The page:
In addition to antidepressants, some people with severe depression and treatment-resistant depression might consider ketamine treatments. Ketamine, when used in a prescribed manner using proper medical protocols in a doctor’s office, has shown success for some patients with treatment-resistant depression.
Anxiety Medications – There are many different types of anxiety medications, and some are used to treat issues such as generalized anxiety disorder while others are taken as a treatment for panic attacks. Xanax is the most commonly prescribed anxiety medication, and it is a treatment that you would take every day. Some anxiety medications, on the other hand, are meant to be taken during times of extreme anxiety or panic.
Some patients will take a long-term drug to control general anxiety or a panic disorder and have another medicine on hand essentially as a “rescue” medication if a panic attack occurs. For all patients with anxiety or panic disorders, it is important to combine medication with behavioral therapy tactics that help you manage your symptoms as effectively as possible.
Antipsychotic Medications – This class of medication is meant for the treatment of disorders such as bipolar disorder and schizophrenia. There are two types of these drugs – Typical & Atypical. The “typical” antipsychotics tend to be older drugs such as Thorazine and haloperidol, which have been around for more than 70 years. While these typical antipsychotics can be helpful, they can have severe side effects for some patients.
Atypical antipsychotics, such as clozapine and risperidone, tend to produce fewer side effects, which is why they are more commonly used these days as treatment than the “typical” class of antipsychotics. Still, in some cases, the older “typical” drugs are used.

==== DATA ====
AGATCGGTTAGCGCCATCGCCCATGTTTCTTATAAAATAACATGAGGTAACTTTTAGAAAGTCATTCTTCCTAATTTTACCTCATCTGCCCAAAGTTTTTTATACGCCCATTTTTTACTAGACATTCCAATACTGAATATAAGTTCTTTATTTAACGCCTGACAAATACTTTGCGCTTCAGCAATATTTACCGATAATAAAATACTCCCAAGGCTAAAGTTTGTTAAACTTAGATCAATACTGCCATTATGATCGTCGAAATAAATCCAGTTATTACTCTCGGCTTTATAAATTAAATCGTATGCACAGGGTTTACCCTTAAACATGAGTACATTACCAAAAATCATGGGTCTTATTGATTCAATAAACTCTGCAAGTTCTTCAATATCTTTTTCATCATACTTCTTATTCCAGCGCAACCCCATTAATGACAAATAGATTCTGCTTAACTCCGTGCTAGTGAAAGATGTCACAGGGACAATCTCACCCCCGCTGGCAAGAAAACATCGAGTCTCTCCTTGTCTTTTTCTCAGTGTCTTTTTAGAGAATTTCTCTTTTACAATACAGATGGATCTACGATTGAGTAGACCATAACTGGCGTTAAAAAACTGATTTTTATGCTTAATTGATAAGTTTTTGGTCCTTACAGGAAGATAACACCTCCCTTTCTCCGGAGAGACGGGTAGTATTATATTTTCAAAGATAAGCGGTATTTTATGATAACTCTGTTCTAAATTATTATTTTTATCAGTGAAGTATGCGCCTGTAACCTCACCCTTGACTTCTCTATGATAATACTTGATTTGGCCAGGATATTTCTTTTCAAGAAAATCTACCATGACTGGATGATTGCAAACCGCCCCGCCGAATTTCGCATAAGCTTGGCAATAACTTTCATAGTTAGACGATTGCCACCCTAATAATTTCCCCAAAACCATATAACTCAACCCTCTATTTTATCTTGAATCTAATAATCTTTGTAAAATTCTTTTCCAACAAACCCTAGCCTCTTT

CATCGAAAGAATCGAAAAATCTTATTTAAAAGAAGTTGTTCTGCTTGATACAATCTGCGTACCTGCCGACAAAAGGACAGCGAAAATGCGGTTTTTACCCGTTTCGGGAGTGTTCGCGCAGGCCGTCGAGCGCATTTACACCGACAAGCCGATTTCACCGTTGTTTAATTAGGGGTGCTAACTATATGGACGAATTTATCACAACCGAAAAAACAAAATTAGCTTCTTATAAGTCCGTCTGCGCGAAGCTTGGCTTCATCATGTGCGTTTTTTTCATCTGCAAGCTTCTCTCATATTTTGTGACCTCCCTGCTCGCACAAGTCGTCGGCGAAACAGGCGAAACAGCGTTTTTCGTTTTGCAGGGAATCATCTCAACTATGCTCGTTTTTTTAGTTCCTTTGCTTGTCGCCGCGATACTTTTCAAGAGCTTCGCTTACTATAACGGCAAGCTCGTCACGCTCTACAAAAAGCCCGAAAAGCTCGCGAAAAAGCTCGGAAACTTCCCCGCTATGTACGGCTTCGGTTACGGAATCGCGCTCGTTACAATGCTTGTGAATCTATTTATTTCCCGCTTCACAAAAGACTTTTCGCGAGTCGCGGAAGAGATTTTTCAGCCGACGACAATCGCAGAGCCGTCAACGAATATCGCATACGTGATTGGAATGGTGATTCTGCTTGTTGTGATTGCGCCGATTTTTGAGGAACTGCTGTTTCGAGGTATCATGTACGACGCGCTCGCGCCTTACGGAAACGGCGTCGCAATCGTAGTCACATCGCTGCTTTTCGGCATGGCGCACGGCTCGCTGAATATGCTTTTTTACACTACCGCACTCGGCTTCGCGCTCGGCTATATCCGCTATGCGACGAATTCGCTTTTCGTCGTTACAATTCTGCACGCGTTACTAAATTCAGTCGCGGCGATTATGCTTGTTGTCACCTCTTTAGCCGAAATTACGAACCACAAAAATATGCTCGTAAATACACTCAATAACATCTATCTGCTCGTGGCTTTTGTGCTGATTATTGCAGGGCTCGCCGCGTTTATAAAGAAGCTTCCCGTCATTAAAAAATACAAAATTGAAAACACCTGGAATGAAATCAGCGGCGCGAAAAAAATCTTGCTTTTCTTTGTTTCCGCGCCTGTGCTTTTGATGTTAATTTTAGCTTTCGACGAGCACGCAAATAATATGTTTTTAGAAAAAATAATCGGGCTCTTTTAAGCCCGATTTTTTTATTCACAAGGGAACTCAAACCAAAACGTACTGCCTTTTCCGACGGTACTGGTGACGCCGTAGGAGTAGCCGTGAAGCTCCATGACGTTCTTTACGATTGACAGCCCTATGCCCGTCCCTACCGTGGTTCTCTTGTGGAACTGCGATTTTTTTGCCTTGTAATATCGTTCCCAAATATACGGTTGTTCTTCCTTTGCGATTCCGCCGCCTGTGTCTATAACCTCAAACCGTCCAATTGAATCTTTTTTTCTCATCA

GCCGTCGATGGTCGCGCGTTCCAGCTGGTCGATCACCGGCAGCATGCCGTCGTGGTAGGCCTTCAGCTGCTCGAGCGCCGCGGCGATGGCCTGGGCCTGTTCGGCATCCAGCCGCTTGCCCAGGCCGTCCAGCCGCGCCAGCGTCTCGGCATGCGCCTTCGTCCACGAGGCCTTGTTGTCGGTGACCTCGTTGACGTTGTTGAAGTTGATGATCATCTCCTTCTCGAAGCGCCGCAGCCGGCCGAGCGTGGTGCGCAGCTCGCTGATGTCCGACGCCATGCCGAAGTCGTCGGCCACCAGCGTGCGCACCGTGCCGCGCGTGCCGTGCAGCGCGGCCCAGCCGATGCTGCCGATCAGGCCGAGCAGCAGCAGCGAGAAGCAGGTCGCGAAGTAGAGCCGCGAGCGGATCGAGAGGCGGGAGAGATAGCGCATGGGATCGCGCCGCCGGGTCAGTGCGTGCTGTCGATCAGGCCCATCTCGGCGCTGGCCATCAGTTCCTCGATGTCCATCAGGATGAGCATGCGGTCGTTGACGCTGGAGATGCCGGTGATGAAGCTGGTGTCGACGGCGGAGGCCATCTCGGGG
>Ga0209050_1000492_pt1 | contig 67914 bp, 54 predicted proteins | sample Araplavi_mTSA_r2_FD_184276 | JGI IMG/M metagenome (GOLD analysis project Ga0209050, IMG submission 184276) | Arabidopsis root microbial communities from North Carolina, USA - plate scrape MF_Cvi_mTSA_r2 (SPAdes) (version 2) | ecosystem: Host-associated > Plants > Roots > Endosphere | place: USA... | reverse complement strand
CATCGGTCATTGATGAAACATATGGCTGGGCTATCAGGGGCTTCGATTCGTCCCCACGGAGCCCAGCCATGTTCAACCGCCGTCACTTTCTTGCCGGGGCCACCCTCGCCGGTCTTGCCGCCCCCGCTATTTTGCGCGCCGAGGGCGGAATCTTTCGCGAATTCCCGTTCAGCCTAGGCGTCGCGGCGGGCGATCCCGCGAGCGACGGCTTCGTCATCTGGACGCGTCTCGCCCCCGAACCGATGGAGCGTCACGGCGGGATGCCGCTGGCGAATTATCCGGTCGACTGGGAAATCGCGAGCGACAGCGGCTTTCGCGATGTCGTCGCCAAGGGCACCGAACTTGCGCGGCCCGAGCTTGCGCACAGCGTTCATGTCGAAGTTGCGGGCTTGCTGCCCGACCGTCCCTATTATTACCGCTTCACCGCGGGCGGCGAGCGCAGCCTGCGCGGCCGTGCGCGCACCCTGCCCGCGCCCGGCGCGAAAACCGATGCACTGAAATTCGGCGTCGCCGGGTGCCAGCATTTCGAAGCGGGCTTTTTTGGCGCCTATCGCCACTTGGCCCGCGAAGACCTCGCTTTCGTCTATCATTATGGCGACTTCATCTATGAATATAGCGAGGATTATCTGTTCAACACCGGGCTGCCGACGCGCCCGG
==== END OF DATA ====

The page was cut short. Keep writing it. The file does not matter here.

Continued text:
Stimulants – While there are myths circulating around many types of psychiatric drugs, stimulants tend to be the most controversial. These drugs, such as Ritalin and Adderall are used for the treatment of ADHD. Of course, we all hear about these two drugs being used recreationally, but, when used as prescribed, they can be highly beneficial for the treatment of ADHD.
Let’s go back to the earlier example of a person with asthma using an inhaler. The inhaler, when used for the treatment of asthma, is a safe and effective treatment. If a person without asthma used this drug, it could be dangerous. Stimulants are just the same. If used by a person with ADHD, as directed and prescribed, these drugs can help improve concentration and focus and make life much easier.
Mood Stabilizers – For people with disorders such as borderline personality disorder, bipolar disorder and schizophrenia, mood stabilizers can be very helpful with the regulation of mood shifts. These drugs actually are anticonvulsant medications and are also used to treat those with seizure disorders and epilepsy. Lithium and Lamictal are two common types of mood stabilizers. Often these drugs are used in conjunction with other medications to help manage a variety of symptoms.